- UK Film Council
The UK Film Council (UKFC) was set up in 2000 by the Labour Government as a
Non-Departmental Public Bodyto develop and promote the film industry in the UK. It is constituted as a private company limited by guarantee governed by a board of 15 directors and is funded through sources including The National Lottery. John Woodward is the Chief Executive of the UK Film Council.
In its own words, the aim of UKFC is:
"To stimulate a competitive, successful and vibrant UK film industry and culture, and to promote the widest possible enjoyment and understanding of cinema throughout the nations and regions of the UK."
UKFC has a mandate that spans cultural, social and economic priorities.
UKFC administers and funds a range of different activities, including:
Arguably the most visible activity of UKFC is its direct funding for feature and short films. There are 3 Funds offering around £17m Lottery funding per year for the production and development of films.
The Development Fund aims to broaden the quality, range and ambition of British film projects and talent being developed. More specifically, the aim is to raise the quality of screenplays from the UK through targeted development initiatives. The annual budget for the fund is £4 million. On the inception of the UKFC this figure was £5 million, with the Development Fund using the extra £1 million to directly fund training in development. In 2002 this £1 million was rolled out of the Development Fund into a general film training budget controlled by Skillset, the Sector Skills Agency for the audiovisual industries. The loss of this specialised development-dedicated training budget meant the break-up of the previously successful network of film screenwriting workshops, writers' groups and "bottom up" film-practitioner training initiatives. The last five years have seen the transfer of development training budgets out of the film industry into film schools and non-specialist academia. The success or otherwise of this profound change in the structures of development training has never been quantified. In relation to the positive effect or otherwise of UK Film Council investment in development in the UK Film Industry, this too has never been analysed or quantified. To date, £38 million has been invested by the UK Film Council Development Fund with no detailed study published of its effect, efficiency or return.
The New Cinema Fund which aims to support creativity, innovation, new talent and ‘cutting edge’ filmmaking. The annual budget for the fund is £5 million. Feature film funding is central to the Fund's role, but it also support over 100 short films each year through its short film schemes: two flagship schemes,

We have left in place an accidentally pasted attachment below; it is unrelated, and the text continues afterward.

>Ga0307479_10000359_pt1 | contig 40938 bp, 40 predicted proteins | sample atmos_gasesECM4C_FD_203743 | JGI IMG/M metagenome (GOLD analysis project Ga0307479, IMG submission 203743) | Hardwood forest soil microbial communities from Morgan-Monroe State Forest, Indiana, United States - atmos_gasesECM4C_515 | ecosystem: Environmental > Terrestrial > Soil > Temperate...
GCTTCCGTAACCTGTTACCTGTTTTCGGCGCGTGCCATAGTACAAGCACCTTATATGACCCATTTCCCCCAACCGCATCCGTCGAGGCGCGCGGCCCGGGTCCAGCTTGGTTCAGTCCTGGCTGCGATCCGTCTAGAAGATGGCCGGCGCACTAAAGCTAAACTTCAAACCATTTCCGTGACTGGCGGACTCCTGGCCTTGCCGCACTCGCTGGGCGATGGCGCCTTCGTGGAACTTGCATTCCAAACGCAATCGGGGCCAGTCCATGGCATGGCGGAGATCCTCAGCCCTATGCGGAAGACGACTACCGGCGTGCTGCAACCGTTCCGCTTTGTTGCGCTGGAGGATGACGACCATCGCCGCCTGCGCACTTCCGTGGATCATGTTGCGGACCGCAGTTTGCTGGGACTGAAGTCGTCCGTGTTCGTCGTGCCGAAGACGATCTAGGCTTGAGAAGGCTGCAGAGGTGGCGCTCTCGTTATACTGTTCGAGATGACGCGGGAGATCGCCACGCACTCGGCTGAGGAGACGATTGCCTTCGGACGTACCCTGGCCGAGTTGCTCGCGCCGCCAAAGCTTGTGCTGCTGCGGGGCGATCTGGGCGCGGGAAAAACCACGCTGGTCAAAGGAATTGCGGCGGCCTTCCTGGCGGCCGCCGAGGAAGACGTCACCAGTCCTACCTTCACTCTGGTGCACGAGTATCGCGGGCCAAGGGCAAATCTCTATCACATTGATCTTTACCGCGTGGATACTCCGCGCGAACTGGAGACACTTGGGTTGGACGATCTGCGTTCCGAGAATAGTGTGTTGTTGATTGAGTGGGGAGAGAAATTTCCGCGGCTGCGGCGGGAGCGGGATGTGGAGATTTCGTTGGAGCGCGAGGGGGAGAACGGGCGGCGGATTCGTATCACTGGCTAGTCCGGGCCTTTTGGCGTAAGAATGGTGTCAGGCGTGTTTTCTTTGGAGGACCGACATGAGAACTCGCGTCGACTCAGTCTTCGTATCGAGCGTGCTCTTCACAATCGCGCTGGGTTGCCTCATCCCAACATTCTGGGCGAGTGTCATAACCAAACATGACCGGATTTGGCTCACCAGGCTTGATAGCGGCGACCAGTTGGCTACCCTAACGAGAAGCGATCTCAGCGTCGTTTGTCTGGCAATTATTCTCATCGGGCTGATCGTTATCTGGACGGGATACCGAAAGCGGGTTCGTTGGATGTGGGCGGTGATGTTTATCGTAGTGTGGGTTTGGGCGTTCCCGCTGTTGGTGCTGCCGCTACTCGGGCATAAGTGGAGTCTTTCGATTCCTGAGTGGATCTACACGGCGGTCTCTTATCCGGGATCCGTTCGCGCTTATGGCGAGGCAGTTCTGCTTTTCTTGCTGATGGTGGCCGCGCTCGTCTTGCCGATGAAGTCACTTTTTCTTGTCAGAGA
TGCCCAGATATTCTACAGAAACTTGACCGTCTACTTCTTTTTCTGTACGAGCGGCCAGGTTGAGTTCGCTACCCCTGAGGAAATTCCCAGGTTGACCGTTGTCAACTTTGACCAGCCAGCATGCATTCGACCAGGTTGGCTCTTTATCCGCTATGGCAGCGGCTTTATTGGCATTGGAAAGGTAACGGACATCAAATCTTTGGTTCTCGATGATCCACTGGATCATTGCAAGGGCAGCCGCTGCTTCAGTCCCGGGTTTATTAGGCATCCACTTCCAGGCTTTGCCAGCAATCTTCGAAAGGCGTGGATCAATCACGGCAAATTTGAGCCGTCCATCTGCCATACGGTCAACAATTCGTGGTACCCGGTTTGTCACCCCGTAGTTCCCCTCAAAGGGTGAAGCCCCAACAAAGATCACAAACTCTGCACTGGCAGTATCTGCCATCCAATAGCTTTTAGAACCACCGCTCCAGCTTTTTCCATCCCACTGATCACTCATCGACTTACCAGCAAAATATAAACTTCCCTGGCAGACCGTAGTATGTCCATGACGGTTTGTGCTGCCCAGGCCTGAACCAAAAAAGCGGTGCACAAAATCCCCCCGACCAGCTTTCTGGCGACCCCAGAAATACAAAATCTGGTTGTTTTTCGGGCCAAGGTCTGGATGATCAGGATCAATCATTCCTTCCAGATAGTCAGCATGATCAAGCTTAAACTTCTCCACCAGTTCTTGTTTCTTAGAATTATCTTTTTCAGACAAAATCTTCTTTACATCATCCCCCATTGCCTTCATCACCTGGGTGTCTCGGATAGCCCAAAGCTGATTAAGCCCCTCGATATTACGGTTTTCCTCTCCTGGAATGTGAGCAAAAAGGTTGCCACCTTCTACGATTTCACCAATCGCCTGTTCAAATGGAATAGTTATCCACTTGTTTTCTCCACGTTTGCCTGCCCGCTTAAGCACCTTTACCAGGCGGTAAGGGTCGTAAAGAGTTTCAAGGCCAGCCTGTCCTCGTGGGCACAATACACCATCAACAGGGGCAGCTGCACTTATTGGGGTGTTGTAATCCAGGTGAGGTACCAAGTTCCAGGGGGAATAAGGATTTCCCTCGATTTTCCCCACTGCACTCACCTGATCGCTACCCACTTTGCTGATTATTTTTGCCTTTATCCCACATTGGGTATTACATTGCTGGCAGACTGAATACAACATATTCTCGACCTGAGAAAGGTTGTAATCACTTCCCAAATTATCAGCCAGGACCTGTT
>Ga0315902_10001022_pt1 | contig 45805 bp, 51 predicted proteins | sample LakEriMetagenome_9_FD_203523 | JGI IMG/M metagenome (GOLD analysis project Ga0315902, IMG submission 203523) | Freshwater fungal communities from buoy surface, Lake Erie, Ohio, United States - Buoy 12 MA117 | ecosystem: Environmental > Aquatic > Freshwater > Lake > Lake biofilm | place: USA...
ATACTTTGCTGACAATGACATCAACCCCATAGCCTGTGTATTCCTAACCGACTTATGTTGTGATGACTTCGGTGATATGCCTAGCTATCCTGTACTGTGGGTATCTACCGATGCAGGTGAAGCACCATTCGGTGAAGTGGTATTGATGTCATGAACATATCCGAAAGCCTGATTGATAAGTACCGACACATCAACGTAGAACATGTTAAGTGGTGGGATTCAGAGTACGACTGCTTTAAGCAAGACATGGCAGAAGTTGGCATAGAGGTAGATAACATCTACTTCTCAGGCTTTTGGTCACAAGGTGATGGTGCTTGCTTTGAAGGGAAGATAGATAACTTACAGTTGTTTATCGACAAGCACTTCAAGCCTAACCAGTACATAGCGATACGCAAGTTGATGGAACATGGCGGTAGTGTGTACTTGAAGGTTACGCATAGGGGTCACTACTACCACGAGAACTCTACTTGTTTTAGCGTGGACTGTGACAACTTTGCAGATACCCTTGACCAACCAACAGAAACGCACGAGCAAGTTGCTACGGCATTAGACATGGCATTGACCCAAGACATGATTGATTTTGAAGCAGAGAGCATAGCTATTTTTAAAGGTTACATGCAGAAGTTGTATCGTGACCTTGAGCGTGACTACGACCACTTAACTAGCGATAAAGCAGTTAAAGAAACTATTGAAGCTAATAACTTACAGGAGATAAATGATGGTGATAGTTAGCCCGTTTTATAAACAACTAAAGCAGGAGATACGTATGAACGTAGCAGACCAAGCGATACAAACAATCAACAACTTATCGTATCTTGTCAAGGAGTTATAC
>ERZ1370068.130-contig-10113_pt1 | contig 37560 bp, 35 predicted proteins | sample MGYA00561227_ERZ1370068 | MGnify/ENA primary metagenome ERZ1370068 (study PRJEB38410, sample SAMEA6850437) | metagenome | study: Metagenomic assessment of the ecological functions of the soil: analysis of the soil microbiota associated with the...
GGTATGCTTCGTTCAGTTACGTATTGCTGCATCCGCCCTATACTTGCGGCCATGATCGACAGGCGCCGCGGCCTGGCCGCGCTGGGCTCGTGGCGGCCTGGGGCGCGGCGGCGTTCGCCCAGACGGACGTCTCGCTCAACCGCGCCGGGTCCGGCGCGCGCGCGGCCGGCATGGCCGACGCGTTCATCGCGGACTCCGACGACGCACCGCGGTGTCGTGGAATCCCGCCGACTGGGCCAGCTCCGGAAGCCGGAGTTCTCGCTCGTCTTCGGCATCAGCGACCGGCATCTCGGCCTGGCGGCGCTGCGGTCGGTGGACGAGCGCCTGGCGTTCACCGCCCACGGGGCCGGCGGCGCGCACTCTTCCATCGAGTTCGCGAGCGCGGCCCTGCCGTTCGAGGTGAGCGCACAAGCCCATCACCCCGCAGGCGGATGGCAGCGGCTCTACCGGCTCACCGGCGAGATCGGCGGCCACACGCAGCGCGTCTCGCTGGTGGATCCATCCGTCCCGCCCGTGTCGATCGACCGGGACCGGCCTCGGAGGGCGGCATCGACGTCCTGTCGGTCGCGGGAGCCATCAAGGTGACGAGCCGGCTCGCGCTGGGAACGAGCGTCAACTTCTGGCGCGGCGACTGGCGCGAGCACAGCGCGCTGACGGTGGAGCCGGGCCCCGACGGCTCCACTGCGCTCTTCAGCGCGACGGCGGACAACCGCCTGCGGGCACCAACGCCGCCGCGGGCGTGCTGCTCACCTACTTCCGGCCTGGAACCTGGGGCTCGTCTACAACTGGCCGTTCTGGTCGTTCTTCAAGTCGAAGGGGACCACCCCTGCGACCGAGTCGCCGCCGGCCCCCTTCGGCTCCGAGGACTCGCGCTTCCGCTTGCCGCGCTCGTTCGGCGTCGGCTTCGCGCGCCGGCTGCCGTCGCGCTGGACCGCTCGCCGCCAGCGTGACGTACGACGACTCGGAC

Cinema Extremeand the Completion Fund and the devolved schemes Digital Shorts Scheme and Digital Shorts Plusadministered via the regional screen agenciesand national screen agencies.
The Premiere Fund aims to play a meaningful creative and business role from the development of projects through to marketing and distribution, in the production of feature films that can attract audiences the world over. The annual budget for the fund is £8 million
The UK Film Council's International Department (previously known as the British Film Commission) works to ensure that the UK remains an attractive production base for international films. Including encouraging and supporting international films being made in the UK, strengthening the UK's production infrastructure, promoting UK talent and product around the world, working with the UK's Government to ensure that film friendly policies are in place and reviewing and developing international co-production treaties (allowing UK to make films with other countries).
Exhibition & Distribution
The UK Film Council supports the distribution and exhibition of specialised film in the UK and has launched various schemes to do this, including:
In 2002 the Prints and Advertising Fund which offers £2million per year to offer support for distributors for extra prints and advertising for specialised films which otherwise would have limited releases across the UK.
In 2003 the Cinema Access Programme was launched, a half million pound fund dedicated to improving access to cinema for people with disabilities, specifically the deaf and the blind.
In 2004 the Digital Fund for Non Theatrical Exhibition was launched, a half million pound fund to help expand activities e.g. by film societies, in order to bring viewing opportunities to small, rural areas across the whole UK that may not be able to support a full-time cinema.
In 2005 the Digital Screen Network an £11.5 million scheme was set up to create a network of 250 screens dedicated to the exhibition of specialised films in locations across the UK where there is no such provision currently. The intention is that this will make it easier to show British films in the UK as the distribution will be through electronic means rather than the transfer of physical film reels.
Education & Training
The UKFC also funds the
British Film Institute, Skillsetthe sector skills agency for the audiovisual industry and First Lightoffering film-making opportunities to children.
Regional & National Film Activity
The UKFC funds nine
regional screen agenciesvia its Regional Investment Fund for England (RIFE) which deliver the Council's activities within each English region. It also funds activity in the UK nations via Scottish Screen, Northern Ireland Film and Television Commissionand the Film Agency for Wales.
The UKFC also acts as an advocacy body for the country’s film industry. In 2004 UKFC criticised the
BBCfor not having done enough for UK film making. [http://news.bbc.co.uk/1/hi/entertainment/film/3756764.stm] Notable achievements in terms of UKFC's advocacy role include the re-negotiation of tax incentives for film-making in the UK.
* [http://www.ukfilmcouncil.org.uk/ UK Film Council website]
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